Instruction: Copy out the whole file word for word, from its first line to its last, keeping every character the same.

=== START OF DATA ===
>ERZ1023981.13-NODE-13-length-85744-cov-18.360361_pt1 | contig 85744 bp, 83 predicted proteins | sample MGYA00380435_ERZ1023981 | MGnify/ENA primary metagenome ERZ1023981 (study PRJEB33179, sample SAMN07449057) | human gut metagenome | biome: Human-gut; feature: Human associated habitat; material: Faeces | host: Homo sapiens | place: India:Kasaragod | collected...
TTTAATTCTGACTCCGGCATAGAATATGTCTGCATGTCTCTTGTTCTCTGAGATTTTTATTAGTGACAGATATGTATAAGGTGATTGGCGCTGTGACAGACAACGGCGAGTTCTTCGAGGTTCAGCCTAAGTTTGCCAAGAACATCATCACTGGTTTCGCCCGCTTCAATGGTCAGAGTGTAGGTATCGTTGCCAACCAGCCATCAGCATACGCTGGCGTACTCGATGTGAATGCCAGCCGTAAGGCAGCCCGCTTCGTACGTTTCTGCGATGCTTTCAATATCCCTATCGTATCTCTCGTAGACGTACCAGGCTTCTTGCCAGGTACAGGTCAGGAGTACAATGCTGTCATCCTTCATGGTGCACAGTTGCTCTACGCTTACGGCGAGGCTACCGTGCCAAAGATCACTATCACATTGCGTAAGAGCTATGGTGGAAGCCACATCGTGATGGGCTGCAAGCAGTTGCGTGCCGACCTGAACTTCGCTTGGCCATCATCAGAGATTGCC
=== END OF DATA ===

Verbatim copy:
>ERZ1023981.13-NODE-13-length-85744-cov-18.360361_pt1 | contig 85744 bp, 83 predicted proteins | sample MGYA00380435_ERZ1023981 | MGnify/ENA primary metagenome ERZ1023981 (study PRJEB33179, sample SAMN07449057) | human gut metagenome | biome: Human-gut; feature: Human associated habitat; material: Faeces | host: Homo sapiens | place: India:Kasaragod | collected...
TTTAATTCTGACTCCGGCATAGAATATGTCTGCATGTCTCTTGTTCTCTGAGATTTTTATTAGTGACAGATATGTATAAGGTGATTGGCGCTGTGACAGACAACGGCGAGTTCTTCGAGGTTCAGCCTAAGTTTGCCAAGAACATCATCACTGGTTTCGCCCGCTTCAATGGTCAGAGTGTAGGTATCGTTGCCAACCAGCCATCAGCATACGCTGGCGTACTCGATGTGAATGCCAGCCGTAAGGCAGCCCGCTTCGTACGTTTCTGCGATGCTTTCAATATCCCTATCGTATCTCTCGTAGACGTACCAGGCTTCTTGCCAGGTACAGGTCAGGAGTACAATGCTGTCATCCTTCATGGTGCACAGTTGCTCTACGCTTACGGCGAGGCTACCGTGCCAAAGATCACTATCACATTGCGTAAGAGCTATGGTGGAAGCCACATCGTGATGGGCTGCAAGCAGTTGCGTGCCGACCTGAACTTCGCTTGGCCATCATCAGAGATTGCC